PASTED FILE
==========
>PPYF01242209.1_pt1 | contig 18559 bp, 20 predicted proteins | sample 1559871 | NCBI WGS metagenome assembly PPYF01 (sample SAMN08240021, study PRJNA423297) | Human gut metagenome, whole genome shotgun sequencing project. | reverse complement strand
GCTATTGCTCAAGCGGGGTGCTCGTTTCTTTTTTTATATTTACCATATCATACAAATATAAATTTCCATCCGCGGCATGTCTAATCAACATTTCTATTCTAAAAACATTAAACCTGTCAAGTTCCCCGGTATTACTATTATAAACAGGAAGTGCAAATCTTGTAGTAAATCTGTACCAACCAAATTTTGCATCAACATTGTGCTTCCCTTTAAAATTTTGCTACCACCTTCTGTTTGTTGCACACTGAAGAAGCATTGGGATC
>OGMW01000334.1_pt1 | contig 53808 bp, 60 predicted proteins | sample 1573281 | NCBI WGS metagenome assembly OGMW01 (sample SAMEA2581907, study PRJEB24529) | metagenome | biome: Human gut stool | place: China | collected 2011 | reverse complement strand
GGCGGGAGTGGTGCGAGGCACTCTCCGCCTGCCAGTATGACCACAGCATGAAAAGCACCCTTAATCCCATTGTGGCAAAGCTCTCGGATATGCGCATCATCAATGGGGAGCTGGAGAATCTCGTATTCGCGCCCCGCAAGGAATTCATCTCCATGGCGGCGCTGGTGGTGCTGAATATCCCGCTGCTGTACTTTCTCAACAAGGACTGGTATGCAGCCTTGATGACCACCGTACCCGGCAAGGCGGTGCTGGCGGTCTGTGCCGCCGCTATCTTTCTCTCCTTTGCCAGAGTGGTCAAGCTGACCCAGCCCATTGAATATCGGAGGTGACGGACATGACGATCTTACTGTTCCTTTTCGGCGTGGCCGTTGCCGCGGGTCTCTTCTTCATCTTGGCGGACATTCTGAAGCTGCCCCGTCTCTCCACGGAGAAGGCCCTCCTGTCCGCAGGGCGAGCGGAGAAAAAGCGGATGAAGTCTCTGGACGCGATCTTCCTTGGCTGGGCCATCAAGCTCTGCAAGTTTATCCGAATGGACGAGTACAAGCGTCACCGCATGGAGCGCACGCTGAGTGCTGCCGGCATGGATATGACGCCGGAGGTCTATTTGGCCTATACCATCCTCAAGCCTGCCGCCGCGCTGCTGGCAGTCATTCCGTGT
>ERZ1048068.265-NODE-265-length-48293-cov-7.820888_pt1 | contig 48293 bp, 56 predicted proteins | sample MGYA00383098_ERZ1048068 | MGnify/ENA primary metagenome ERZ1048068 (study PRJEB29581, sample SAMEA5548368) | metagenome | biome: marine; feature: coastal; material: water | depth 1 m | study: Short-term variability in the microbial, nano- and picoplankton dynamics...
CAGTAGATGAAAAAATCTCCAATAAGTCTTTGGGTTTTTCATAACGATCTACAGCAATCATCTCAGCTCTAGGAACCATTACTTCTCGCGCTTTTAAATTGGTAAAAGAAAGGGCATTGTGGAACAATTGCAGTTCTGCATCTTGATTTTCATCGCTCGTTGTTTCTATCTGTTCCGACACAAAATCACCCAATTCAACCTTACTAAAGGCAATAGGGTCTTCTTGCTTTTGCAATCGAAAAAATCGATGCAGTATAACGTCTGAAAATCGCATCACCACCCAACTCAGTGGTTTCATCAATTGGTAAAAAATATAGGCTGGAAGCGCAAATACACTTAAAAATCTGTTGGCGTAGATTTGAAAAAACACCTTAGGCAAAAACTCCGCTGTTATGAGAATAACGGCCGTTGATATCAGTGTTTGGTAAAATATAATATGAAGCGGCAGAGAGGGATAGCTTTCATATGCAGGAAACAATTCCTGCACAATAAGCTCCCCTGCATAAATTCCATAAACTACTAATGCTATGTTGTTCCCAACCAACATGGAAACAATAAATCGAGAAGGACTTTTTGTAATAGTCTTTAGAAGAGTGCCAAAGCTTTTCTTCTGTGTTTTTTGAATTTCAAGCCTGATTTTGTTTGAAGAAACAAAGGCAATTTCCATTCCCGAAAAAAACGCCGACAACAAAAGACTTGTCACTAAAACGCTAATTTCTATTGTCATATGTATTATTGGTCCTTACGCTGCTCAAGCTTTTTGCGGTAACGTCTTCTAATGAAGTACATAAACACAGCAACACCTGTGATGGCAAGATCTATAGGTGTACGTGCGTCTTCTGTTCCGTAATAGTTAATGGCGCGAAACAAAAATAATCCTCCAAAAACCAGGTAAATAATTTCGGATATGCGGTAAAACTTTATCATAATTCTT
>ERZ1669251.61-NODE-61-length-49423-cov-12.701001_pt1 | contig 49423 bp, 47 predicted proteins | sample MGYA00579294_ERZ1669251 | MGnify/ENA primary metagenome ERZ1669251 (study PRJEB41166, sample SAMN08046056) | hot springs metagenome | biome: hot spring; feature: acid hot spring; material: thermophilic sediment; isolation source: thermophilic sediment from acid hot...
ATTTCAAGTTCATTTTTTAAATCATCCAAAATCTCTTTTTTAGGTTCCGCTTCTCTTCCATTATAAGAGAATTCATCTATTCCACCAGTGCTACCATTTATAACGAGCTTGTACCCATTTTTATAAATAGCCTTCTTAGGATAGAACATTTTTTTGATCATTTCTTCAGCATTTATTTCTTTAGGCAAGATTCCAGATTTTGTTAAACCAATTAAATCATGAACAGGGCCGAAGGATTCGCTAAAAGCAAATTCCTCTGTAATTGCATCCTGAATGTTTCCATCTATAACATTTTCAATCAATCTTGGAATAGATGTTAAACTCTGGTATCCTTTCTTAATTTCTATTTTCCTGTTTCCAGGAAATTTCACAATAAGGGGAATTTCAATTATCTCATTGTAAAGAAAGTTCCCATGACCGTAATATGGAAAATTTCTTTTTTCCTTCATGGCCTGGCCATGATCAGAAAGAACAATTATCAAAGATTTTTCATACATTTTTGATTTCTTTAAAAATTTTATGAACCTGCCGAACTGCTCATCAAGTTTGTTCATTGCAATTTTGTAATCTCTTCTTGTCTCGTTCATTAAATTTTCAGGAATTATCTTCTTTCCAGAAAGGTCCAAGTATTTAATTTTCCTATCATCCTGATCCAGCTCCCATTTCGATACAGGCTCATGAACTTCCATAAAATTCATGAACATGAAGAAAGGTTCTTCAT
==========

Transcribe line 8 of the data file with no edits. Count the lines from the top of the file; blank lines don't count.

ATTTCAAGTTCATTTTTTAAATCATCCAAAATCTCTTTTTTAGGTTCCGCTTCTCTTCCATTATAAGAGAATTCATCTATTCCACCAGTGCTACCATTTATAACGAGCTTGTACCCATTTTTATAAATAGCCTTCTTAGGATAGAACATTTTTTTGATCATTTCTTCAGCATTTATTTCTTTAGGCAAGATTCCAGATTTTGTTAAACCAATTAAATCATGAACAGGGCCGAAGGATTCGCTAAAAGCAAATTCCTCTGTAATTGCATCCTGAATGTTTCCATCTATAACATTTTCAATCAATCTTGGAATAGATGTTAAACTCTGGTATCCTTTCTTAATTTCTATTTTCCTGTTTCCAGGAAATTTCACAATAAGGGGAATTTCAATTATCTCATTGTAAAGAAAGTTCCCATGACCGTAATATGGAAAATTTCTTTTTTCCTTCATGGCCTGGCCATGATCAGAAAGAACAATTATCAAAGATTTTTCATACATTTTTGATTTCTTTAAAAATTTTATGAACCTGCCGAACTGCTCATCAAGTTTGTTCATTGCAATTTTGTAATCTCTTCTTGTCTCGTTCATTAAATTTTCAGGAATTATCTTCTTTCCAGAAAGGTCCAAGTATTTAATTTTCCTATCATCCTGATCCAGCTCCCATTTCGATACAGGCTCATGAACTTCCATAAAATTCATGAACATGAAGAAAGGTTCTTCAT